This month my very good friend Debbie Noyes received the startling and unexpected news that she had an aggressive form of breast cancer.
Since then Debbie has been sharing her journey and experiences on her Facebook page and with fellow attendees of the upcoming and third A Walk on the Wild Side: Answering the Call of the Wild.
Debbie’s journey is one that unfortunately too many women are sharing these days, but her perspective is slightly different; a difference that I felt needed to be heard by many. I asked her permission to reprint the following, and she graciously gave it.
Thank you, Debbie!
Journey of a Goddess
by Debbie Noyes
Well now, 2012 certainly has taken an interesting turn, hasn’t it? Many changes in a short time with lots of decisions to make. Illusions of long periods of rest have been shattered by the realization of how much work there is to do, both internal and external. It is time to release old stories to the fire.
Yesterday was my first day of chemo after a port was placed in a minor surgery on Tuesday. I am overwhelmed with gratitude for the many, many friends and family who have stepped forward to help and who have given me some good suggestions.
But I also desperately need quiet time, time to process and reflect on what I need and just time to heal. I have been going to a Buddhist monastery for mediation classes, even before this all happened. They have been very helpful, if for no other reason than to carve out 2 hours in my week to silence that busy brain. They call it a monkey mind, always moving.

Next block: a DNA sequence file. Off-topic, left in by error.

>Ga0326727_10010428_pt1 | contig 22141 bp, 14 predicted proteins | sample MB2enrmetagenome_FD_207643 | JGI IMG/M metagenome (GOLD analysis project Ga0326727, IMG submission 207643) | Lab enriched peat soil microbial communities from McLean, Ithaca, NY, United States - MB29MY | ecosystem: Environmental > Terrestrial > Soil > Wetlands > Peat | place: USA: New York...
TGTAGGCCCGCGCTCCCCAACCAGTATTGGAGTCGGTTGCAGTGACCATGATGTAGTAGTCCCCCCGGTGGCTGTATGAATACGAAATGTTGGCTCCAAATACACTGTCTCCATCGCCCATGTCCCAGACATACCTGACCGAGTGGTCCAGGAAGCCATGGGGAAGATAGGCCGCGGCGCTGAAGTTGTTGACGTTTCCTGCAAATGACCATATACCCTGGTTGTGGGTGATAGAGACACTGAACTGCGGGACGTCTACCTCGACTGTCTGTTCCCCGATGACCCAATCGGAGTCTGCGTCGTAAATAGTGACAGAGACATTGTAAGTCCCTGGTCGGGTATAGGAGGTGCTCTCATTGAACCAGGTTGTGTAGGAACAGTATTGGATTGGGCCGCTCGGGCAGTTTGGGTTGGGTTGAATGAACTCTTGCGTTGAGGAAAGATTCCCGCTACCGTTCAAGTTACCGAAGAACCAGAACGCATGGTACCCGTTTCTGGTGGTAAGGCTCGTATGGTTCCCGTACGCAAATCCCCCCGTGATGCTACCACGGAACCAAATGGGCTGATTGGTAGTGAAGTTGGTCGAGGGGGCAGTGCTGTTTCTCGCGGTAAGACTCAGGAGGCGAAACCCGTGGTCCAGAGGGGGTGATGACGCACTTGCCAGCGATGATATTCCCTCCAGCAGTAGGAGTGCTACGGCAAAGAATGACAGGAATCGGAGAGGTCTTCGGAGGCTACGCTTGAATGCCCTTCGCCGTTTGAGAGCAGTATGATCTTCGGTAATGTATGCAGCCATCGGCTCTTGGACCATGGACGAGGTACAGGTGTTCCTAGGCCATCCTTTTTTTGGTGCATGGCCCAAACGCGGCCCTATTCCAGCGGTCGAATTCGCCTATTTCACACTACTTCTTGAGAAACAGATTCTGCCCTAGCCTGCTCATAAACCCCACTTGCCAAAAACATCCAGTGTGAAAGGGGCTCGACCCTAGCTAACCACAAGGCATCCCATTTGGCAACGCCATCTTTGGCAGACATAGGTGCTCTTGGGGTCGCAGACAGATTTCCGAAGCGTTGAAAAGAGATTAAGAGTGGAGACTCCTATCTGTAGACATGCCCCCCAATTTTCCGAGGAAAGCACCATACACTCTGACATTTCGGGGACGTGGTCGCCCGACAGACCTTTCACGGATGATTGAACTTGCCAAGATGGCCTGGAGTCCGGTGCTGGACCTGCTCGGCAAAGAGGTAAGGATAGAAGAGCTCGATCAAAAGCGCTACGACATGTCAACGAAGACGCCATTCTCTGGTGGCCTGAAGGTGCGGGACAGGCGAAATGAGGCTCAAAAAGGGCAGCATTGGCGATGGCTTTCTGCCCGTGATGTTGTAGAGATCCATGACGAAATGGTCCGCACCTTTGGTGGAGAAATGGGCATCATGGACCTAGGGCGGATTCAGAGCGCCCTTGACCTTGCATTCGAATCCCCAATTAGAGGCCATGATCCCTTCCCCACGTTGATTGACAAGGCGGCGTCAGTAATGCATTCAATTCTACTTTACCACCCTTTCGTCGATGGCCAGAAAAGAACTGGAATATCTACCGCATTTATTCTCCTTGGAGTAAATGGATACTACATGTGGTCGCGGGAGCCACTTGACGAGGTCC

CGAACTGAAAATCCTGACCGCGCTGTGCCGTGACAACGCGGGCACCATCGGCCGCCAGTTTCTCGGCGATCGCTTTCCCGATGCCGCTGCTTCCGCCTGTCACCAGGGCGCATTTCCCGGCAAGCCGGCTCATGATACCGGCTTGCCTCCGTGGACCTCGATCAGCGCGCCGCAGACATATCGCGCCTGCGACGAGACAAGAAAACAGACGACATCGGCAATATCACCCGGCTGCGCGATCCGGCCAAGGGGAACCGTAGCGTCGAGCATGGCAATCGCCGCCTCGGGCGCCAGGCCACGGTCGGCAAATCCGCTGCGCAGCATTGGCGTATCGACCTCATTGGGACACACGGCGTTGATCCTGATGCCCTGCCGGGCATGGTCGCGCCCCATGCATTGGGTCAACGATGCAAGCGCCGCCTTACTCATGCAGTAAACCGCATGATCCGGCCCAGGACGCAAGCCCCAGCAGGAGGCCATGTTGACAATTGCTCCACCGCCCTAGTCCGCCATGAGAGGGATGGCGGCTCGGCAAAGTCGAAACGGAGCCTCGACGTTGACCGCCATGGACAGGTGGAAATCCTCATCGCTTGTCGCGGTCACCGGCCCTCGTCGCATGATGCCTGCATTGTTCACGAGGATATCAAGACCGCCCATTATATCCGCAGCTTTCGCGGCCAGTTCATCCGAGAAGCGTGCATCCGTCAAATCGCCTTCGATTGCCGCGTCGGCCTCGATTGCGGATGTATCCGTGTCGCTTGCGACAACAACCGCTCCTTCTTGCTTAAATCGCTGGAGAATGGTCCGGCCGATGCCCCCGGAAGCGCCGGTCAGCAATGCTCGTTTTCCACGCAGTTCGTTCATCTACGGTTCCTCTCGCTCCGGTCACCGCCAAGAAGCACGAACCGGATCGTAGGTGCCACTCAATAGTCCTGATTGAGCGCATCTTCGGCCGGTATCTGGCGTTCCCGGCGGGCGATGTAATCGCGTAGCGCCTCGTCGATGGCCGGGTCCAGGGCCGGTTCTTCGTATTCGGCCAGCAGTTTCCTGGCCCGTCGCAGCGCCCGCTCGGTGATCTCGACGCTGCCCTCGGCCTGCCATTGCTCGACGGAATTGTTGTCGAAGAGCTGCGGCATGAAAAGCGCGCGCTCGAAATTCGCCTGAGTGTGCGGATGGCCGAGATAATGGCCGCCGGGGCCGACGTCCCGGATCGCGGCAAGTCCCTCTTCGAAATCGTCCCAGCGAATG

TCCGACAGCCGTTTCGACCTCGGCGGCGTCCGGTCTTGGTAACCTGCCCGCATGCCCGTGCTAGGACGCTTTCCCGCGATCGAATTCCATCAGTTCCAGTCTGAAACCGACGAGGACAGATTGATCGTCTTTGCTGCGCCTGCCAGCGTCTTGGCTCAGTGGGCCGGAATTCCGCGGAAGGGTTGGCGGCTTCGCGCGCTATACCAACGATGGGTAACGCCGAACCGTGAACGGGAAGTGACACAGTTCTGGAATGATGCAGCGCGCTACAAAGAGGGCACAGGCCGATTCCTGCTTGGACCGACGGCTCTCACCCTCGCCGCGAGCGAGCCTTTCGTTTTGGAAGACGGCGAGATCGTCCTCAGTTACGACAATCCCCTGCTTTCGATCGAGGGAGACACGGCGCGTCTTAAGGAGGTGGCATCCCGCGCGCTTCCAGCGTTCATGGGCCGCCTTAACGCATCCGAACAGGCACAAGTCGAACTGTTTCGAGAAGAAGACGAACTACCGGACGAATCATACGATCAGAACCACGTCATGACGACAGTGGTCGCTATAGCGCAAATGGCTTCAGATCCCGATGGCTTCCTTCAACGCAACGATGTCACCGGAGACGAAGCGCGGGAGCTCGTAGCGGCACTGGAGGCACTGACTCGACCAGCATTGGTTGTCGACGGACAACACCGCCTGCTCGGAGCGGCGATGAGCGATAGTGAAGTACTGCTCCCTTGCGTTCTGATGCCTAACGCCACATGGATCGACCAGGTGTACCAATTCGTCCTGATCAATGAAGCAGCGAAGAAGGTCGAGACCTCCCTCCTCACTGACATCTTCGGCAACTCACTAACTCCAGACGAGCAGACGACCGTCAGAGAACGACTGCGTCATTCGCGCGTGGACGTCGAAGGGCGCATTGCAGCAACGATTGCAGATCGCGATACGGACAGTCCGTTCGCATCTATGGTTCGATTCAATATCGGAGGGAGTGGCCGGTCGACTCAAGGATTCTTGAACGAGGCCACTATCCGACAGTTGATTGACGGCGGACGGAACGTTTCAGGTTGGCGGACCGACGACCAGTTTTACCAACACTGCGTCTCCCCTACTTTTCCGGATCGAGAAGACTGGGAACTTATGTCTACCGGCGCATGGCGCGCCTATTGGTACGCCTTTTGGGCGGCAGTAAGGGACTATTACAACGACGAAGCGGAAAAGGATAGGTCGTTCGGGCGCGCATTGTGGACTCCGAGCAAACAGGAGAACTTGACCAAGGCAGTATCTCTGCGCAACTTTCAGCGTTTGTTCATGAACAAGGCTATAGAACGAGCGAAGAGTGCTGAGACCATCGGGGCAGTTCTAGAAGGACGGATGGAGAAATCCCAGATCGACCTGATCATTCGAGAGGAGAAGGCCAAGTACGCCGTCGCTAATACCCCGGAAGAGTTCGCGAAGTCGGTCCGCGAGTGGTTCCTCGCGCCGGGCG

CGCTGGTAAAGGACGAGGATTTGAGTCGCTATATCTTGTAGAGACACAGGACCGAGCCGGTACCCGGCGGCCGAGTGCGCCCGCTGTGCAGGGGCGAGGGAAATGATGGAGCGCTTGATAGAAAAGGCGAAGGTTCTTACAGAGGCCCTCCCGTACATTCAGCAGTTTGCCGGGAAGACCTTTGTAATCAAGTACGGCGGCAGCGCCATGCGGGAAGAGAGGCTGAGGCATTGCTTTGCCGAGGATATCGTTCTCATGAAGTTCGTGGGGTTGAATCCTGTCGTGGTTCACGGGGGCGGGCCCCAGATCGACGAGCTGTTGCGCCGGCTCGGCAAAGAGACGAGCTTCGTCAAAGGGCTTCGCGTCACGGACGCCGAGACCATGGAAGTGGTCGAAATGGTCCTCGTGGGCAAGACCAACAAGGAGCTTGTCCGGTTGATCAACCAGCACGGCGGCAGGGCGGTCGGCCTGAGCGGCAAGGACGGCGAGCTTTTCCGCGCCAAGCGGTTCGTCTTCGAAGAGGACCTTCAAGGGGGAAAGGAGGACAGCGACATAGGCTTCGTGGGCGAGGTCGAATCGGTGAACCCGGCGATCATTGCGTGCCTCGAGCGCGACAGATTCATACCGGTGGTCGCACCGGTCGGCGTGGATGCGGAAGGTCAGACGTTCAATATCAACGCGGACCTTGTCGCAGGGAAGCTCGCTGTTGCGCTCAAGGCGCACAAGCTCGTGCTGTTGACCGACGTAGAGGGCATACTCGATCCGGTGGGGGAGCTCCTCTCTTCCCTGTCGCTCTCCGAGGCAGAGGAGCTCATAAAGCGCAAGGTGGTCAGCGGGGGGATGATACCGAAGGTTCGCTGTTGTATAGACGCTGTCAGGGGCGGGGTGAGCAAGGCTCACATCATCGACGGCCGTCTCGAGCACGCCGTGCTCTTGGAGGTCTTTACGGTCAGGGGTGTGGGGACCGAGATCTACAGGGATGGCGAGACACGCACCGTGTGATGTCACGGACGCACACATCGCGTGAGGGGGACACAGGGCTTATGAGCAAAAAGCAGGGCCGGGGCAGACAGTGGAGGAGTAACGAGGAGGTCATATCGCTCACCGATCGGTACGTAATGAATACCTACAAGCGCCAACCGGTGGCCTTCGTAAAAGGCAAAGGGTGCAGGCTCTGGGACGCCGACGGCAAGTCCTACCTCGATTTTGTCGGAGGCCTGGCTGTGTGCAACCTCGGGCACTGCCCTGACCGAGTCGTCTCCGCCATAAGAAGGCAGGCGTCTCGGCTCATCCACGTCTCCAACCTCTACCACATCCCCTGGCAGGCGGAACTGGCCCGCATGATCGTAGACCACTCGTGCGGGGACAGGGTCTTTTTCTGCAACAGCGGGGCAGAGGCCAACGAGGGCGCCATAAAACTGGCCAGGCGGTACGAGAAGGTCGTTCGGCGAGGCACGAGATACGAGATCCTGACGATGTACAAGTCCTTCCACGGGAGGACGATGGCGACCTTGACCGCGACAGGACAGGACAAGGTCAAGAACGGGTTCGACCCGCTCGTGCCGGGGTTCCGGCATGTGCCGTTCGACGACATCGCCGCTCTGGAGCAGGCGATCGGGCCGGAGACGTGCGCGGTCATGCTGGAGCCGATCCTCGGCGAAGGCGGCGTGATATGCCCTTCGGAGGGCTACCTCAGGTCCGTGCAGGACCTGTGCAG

I checked in yesterday for my chemo appointment and sat down in the waiting room. The receptionist came running after me and said, “Your room doesn’t have a television or a refrigerator. Is that OK with you?” I snickered and said it was alright. What is this, the Hilton? They promised they were installing these amenities into every treatment room to entertain those who have to spend all day in chemotherapy. Luckily, my treatment is only 30 minutes, although I do have other prep work that extends it to 3 hours. But hey, parking is free for cancer patients!
They hand me a stack of magazines while I wait to get started. I chose Smithsonian. On the cover was a picture of a statue of Aphrodite with the title “Journey of a Goddess.” It was the story of how the statue ended up where it wasn’t meant to be and chronicles its journey back home to Italy. That so perfectly reflects my journey as well. This is a journey back home, back where I am meant to be, regardless of how I ended up here. The details of how that happened are emerging but at the same time, it feels important to release it. My focus is shifted to returning home. I just need to discover where “home” is for me. It is my Goddess journey.
My thoughts were interrupted by my treatment. Even though the anesthesia was unpleasant, I am happy to have a port. Now they can draw blood and give the medications through there in a painless way. No more daily catheter placements!
After a long discussion about side effects and wig purchases, I reach for another magazine. This time it is a Nature Conservancy Magazine issue entitled “Bringing Back Nature.” These people know what I like!
I open to the front page and see a bison staring at me. Again I chuckle. Rose and I spent a lot of time with bison last year in Yellowstone on our way to our retreat with Bluebell the bison at Earthfire Institute in Driggs, Idaho.